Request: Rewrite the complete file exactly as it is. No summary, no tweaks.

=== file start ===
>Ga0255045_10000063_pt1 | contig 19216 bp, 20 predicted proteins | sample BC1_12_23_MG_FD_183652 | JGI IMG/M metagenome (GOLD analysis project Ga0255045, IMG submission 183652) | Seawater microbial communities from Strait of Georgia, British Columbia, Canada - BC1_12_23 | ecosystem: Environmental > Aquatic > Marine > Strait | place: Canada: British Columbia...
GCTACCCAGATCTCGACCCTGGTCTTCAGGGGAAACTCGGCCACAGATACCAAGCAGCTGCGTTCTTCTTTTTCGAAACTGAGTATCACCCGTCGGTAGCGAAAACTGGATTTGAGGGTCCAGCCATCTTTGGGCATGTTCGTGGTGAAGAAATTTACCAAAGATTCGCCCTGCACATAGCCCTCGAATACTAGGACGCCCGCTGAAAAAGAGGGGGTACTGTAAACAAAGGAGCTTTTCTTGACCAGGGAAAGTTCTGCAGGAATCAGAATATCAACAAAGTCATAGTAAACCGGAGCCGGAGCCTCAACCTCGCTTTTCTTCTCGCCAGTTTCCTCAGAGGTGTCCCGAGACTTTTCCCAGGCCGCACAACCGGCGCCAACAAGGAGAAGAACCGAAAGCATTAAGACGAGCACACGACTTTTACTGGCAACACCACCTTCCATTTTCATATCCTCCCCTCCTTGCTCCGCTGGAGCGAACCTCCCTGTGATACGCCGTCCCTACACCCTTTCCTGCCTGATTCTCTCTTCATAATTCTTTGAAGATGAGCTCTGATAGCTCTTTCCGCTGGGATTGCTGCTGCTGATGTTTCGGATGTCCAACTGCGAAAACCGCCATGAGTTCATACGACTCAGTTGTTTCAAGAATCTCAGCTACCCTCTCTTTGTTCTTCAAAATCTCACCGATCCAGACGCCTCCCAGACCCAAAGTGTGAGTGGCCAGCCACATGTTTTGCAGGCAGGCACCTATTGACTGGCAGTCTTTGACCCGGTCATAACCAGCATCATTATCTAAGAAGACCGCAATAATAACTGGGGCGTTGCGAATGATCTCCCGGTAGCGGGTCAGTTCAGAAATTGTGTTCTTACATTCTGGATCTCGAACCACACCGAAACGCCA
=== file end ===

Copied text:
>Ga0255045_10000063_pt1 | contig 19216 bp, 20 predicted proteins | sample BC1_12_23_MG_FD_183652 | JGI IMG/M metagenome (GOLD analysis project Ga0255045, IMG submission 183652) | Seawater microbial communities from Strait of Georgia, British Columbia, Canada - BC1_12_23 | ecosystem: Environmental > Aquatic > Marine > Strait | place: Canada: British Columbia...
GCTACCCAGATCTCGACCCTGGTCTTCAGGGGAAACTCGGCCACAGATACCAAGCAGCTGCGTTCTTCTTTTTCGAAACTGAGTATCACCCGTCGGTAGCGAAAACTGGATTTGAGGGTCCAGCCATCTTTGGGCATGTTCGTGGTGAAGAAATTTACCAAAGATTCGCCCTGCACATAGCCCTCGAATACTAGGACGCCCGCTGAAAAAGAGGGGGTACTGTAAACAAAGGAGCTTTTCTTGACCAGGGAAAGTTCTGCAGGAATCAGAATATCAACAAAGTCATAGTAAACCGGAGCCGGAGCCTCAACCTCGCTTTTCTTCTCGCCAGTTTCCTCAGAGGTGTCCCGAGACTTTTCCCAGGCCGCACAACCGGCGCCAACAAGGAGAAGAACCGAAAGCATTAAGACGAGCACACGACTTTTACTGGCAACACCACCTTCCATTTTCATATCCTCCCCTCCTTGCTCCGCTGGAGCGAACCTCCCTGTGATACGCCGTCCCTACACCCTTTCCTGCCTGATTCTCTCTTCATAATTCTTTGAAGATGAGCTCTGATAGCTCTTTCCGCTGGGATTGCTGCTGCTGATGTTTCGGATGTCCAACTGCGAAAACCGCCATGAGTTCATACGACTCAGTTGTTTCAAGAATCTCAGCTACCCTCTCTTTGTTCTTCAAAATCTCACCGATCCAGACGCCTCCCAGACCCAAAGTGTGAGTGGCCAGCCACATGTTTTGCAGGCAGGCACCTATTGACTGGCAGTCTTTGACCCGGTCATAACCAGCATCATTATCTAAGAAGACCGCAATAATAACTGGGGCGTTGCGAATGATCTCCCGGTAGCGGGTCAGTTCAGAAATTGTGTTCTTACATTCTGGATCTCGAACCACACCGAAACGCCA